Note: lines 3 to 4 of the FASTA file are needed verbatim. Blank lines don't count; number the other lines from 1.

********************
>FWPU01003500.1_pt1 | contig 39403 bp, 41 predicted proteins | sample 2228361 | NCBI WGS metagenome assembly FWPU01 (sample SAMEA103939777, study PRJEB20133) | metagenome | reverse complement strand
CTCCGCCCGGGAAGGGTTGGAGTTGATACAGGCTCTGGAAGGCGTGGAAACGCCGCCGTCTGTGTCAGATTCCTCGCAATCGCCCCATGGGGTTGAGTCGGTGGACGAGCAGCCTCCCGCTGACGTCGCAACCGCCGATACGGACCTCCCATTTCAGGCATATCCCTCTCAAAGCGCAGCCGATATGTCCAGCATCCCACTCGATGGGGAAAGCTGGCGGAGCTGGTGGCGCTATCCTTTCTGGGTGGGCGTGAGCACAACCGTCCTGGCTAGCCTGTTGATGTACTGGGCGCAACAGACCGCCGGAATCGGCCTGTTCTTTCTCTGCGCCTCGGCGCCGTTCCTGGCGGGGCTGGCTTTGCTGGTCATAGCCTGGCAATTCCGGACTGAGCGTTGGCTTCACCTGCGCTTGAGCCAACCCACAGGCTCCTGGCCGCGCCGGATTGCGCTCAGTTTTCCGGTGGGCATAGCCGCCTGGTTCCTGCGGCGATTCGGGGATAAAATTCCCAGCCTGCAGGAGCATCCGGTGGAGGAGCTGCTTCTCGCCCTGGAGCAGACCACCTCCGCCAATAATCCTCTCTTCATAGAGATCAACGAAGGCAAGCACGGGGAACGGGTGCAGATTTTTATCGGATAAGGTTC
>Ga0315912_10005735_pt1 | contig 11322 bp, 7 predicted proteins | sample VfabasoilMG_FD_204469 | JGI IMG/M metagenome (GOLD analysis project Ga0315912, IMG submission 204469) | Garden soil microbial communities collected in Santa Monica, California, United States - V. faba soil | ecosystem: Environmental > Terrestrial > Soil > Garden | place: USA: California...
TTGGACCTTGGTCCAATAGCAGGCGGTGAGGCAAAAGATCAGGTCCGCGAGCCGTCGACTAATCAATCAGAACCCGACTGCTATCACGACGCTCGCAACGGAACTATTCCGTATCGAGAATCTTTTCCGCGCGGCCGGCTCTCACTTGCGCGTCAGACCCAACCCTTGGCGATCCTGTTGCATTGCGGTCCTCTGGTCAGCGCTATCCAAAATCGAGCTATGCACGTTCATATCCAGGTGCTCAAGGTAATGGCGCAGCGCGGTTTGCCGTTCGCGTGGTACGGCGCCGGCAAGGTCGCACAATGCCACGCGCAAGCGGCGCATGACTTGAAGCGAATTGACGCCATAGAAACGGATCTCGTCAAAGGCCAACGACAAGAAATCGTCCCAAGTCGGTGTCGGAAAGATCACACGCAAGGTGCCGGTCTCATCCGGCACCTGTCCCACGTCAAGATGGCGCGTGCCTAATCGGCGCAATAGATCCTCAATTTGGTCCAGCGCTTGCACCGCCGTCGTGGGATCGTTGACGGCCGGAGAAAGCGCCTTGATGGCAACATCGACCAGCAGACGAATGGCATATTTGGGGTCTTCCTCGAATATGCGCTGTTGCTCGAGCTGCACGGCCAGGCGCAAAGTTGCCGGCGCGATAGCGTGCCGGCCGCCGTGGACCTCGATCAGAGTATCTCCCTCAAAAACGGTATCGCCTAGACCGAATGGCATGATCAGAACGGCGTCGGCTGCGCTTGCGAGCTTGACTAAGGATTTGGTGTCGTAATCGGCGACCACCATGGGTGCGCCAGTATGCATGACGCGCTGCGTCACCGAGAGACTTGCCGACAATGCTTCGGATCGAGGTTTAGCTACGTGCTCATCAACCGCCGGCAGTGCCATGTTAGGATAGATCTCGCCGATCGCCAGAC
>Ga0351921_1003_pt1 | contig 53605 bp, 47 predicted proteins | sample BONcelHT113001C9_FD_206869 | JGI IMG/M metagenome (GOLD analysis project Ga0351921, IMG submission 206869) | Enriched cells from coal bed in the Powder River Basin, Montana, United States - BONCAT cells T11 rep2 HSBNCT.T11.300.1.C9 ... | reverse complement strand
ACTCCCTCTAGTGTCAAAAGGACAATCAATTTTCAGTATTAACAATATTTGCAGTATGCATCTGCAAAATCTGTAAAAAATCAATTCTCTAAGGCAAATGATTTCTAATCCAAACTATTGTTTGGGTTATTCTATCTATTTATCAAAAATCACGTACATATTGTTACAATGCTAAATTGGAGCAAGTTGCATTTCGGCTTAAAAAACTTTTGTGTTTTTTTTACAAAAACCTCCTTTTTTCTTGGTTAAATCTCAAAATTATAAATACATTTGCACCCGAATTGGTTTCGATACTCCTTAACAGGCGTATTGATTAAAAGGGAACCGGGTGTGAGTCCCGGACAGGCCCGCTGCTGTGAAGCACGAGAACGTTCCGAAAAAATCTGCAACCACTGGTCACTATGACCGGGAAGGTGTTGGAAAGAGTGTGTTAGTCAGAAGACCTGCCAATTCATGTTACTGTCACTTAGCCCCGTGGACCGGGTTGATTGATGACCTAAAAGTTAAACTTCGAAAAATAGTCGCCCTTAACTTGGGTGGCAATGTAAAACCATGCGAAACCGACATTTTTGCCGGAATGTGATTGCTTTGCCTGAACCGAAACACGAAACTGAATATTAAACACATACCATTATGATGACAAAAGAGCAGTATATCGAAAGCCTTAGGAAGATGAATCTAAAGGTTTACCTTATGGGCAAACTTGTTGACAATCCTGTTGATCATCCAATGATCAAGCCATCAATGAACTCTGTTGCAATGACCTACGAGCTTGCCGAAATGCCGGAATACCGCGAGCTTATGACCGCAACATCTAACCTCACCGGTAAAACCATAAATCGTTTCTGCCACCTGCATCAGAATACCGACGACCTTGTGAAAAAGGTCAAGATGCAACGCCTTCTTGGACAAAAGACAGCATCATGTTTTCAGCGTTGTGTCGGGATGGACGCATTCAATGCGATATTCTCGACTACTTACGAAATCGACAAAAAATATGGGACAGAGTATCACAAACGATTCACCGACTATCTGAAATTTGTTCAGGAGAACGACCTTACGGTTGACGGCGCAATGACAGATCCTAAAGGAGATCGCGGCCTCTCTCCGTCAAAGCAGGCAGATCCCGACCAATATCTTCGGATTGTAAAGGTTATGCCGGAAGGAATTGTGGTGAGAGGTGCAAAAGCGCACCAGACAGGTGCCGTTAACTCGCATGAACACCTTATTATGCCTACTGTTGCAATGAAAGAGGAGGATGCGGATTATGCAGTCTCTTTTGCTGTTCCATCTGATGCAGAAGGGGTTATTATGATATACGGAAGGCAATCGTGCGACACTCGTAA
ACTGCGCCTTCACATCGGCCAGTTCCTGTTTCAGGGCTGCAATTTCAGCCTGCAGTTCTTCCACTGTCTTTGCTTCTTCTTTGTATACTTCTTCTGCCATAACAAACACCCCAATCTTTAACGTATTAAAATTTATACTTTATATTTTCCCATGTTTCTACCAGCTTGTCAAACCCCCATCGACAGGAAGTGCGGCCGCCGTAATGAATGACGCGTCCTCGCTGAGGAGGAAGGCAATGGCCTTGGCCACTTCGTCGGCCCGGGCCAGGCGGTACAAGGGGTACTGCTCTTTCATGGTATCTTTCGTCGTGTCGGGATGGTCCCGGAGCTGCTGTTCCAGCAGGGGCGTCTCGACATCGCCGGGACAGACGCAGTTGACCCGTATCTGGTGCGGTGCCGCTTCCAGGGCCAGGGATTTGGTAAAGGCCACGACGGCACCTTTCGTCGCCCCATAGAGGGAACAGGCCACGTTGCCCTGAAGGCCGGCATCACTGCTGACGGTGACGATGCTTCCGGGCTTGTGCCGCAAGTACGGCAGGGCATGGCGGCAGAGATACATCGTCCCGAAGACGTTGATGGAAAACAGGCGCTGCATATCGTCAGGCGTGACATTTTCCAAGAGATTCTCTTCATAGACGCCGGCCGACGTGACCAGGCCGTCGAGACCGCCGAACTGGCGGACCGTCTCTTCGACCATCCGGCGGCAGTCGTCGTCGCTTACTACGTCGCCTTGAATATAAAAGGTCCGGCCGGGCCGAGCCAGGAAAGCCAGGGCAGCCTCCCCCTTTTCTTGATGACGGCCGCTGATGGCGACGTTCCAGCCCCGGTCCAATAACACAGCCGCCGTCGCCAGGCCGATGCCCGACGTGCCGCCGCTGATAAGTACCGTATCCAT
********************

>Ga0315912_10005735_pt1 | contig 11322 bp, 7 predicted proteins | sample VfabasoilMG_FD_204469 | JGI IMG/M metagenome (GOLD analysis project Ga0315912, IMG submission 204469) | Garden soil microbial communities collected in Santa Monica, California, United States - V. faba soil | ecosystem: Environmental > Terrestrial > Soil > Garden | place: USA: California...
TTGGACCTTGGTCCAATAGCAGGCGGTGAGGCAAAAGATCAGGTCCGCGAGCCGTCGACTAATCAATCAGAACCCGACTGCTATCACGACGCTCGCAACGGAACTATTCCGTATCGAGAATCTTTTCCGCGCGGCCGGCTCTCACTTGCGCGTCAGACCCAACCCTTGGCGATCCTGTTGCATTGCGGTCCTCTGGTCAGCGCTATCCAAAATCGAGCTATGCACGTTCATATCCAGGTGCTCAAGGTAATGGCGCAGCGCGGTTTGCCGTTCGCGTGGTACGGCGCCGGCAAGGTCGCACAATGCCACGCGCAAGCGGCGCATGACTTGAAGCGAATTGACGCCATAGAAACGGATCTCGTCAAAGGCCAACGACAAGAAATCGTCCCAAGTCGGTGTCGGAAAGATCACACGCAAGGTGCCGGTCTCATCCGGCACCTGTCCCACGTCAAGATGGCGCGTGCCTAATCGGCGCAATAGATCCTCAATTTGGTCCAGCGCTTGCACCGCCGTCGTGGGATCGTTGACGGCCGGAGAAAGCGCCTTGATGGCAACATCGACCAGCAGACGAATGGCATATTTGGGGTCTTCCTCGAATATGCGCTGTTGCTCGAGCTGCACGGCCAGGCGCAAAGTTGCCGGCGCGATAGCGTGCCGGCCGCCGTGGACCTCGATCAGAGTATCTCCCTCAAAAACGGTATCGCCTAGACCGAATGGCATGATCAGAACGGCGTCGGCTGCGCTTGCGAGCTTGACTAAGGATTTGGTGTCGTAATCGGCGACCACCATGGGTGCGCCAGTATGCATGACGCGCTGCGTCACCGAGAGACTTGCCGACAATGCTTCGGATCGAGGTTTAGCTACGTGCTCATCAACCGCCGGCAGTGCCATGTTAGGATAGATCTCGCCGATCGCCAGAC